Automatic conveyers are used extensively in industry, commercially, and in service operations such as the post office. The conveyers may be hundreds and even thousands of feet in length and carry their loads to various work stations, storage areas, etc. The conveyer system of the post-office type, used herein for explanation, has a primary or trunk line conveyer and secondary or shunt line conveyers branching off the primary conveyer. The primary conveyer usually leads from the point of reception of the bulk loads, past the work, processing and storage stations, to the point of exit of processed loads for shipment out of the installation. The primary conveyer usually runs continuously and thus the loads on it travel continuously. To work, process and/or store the loads, the loads must be shunted to the secondary conveyers where they can be handled without interference with the flow on the primary conveyer. Thus the secondary conveyers lead at an angle from the primary conveyer and the loads are shunted off the primary conveyer by a shunting device onto the secondary conveyer and again shunted back onto the primary conveyer by a shunting device after handling.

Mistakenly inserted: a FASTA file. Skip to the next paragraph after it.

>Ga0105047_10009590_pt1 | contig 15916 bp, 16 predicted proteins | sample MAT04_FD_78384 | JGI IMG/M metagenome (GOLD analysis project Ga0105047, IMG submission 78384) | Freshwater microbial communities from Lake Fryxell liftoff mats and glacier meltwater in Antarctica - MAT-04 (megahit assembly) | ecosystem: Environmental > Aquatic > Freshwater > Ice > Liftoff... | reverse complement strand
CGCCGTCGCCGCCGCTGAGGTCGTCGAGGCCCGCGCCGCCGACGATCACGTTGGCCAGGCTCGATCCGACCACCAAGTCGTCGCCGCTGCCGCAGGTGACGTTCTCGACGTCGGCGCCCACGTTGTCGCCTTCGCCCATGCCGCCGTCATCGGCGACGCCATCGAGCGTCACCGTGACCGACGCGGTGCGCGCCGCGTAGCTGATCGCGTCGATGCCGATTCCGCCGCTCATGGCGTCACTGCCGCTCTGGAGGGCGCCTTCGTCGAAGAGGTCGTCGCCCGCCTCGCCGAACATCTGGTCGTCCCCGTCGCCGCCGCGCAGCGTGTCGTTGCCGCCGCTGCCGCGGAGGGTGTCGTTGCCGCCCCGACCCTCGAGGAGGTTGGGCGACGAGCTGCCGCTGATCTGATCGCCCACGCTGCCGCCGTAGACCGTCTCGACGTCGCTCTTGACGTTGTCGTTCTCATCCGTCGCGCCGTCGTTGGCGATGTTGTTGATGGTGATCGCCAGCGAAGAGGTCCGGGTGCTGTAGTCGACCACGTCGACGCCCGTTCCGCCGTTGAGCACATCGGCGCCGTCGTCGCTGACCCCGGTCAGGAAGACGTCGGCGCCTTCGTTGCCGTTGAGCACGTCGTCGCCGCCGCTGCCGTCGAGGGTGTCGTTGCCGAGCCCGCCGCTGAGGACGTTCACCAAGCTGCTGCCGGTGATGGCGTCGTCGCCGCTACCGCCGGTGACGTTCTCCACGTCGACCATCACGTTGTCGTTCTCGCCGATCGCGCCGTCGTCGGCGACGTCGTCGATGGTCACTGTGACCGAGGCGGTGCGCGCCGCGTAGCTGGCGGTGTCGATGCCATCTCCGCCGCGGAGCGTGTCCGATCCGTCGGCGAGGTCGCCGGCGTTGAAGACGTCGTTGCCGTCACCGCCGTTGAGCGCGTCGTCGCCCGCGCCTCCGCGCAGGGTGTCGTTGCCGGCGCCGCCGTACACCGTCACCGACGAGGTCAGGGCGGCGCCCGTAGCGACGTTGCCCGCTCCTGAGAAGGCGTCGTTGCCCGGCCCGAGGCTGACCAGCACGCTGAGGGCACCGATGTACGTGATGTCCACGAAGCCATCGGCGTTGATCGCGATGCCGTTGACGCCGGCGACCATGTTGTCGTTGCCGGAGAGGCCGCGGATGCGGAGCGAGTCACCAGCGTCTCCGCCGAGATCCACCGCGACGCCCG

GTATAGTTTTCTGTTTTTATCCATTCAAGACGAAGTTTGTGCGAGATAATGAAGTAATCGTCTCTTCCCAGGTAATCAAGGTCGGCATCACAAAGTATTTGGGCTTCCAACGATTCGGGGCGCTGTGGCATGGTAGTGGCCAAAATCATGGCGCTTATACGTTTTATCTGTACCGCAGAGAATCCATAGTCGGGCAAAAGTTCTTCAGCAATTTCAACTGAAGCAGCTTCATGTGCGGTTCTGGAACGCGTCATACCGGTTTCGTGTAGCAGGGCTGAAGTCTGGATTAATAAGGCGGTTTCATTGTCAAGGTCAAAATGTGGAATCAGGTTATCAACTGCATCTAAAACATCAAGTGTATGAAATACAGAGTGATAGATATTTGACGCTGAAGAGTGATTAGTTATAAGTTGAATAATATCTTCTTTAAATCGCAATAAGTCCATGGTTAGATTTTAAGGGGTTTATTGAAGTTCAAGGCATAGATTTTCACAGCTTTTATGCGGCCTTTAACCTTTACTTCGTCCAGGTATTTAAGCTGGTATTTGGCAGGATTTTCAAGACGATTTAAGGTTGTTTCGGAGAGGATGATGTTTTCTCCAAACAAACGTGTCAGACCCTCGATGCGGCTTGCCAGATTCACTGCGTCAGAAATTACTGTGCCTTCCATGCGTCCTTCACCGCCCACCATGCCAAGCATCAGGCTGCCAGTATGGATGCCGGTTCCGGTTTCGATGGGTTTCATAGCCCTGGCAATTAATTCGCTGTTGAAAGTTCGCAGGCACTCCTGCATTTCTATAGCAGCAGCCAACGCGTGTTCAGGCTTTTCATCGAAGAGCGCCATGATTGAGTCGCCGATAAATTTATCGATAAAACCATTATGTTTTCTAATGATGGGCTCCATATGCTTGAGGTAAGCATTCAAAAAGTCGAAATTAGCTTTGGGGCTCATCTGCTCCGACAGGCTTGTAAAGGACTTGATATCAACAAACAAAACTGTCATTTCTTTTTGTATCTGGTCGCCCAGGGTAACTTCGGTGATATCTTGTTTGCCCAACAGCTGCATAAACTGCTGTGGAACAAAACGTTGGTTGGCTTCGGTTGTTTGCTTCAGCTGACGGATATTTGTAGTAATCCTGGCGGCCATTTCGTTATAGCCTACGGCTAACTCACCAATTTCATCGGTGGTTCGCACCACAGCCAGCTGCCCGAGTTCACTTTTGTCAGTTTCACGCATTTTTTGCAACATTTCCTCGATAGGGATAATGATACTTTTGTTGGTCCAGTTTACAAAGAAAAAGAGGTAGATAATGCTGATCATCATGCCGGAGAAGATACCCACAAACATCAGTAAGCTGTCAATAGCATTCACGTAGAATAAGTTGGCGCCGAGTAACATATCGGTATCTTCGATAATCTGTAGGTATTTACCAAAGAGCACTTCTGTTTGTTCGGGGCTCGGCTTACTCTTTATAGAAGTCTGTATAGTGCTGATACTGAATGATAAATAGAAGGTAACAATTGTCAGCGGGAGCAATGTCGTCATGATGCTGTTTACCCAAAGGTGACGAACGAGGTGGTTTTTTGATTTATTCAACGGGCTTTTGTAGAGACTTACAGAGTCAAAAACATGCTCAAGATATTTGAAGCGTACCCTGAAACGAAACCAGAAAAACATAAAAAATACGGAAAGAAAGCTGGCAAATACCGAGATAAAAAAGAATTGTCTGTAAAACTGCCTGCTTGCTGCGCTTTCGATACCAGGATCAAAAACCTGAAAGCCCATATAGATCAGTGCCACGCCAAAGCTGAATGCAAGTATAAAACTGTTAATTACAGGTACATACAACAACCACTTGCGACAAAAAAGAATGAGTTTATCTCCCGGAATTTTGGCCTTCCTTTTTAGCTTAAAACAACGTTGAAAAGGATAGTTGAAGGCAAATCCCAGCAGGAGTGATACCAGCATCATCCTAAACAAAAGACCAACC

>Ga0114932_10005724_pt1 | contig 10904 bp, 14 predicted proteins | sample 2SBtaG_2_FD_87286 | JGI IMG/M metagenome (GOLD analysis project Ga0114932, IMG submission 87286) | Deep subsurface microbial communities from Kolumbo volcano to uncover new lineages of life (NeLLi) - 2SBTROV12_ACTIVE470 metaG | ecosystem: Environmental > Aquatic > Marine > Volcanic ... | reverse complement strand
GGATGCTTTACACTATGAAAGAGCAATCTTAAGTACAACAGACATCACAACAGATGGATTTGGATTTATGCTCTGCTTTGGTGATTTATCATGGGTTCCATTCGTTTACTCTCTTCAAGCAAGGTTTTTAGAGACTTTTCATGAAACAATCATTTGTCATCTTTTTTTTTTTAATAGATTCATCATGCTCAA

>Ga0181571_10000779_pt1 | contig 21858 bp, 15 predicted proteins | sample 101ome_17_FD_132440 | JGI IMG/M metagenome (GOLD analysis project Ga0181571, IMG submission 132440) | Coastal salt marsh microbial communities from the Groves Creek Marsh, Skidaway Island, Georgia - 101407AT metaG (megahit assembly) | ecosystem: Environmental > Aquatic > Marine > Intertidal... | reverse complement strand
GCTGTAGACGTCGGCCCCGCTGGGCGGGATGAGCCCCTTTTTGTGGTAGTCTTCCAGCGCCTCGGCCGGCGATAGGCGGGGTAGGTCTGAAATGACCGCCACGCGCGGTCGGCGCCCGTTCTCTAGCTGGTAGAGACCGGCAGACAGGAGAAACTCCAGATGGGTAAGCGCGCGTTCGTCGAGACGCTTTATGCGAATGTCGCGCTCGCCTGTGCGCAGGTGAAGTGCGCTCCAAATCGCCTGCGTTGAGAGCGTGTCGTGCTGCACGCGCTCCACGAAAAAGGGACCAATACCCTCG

The shunting devices are usually electro-mechanical servomechanisms and various controls, air cylinders, signals, switches, solenoids, etc. are employed to activate the shunting devices at the right time for the right load moving onto or off the secondary conveyers. The automatic control system may be any suitable type to accomplish the desired end results.

The loads are usually heavy and more often very heavy and, since the conveyer drive is powerful, the impact of the loads on the shunting devices are very forceful and require very strong shunting devices to overcome the forces involved so that the loads are properly and reliably shunted and without the shunting devices breaking down or wearing out at an early time.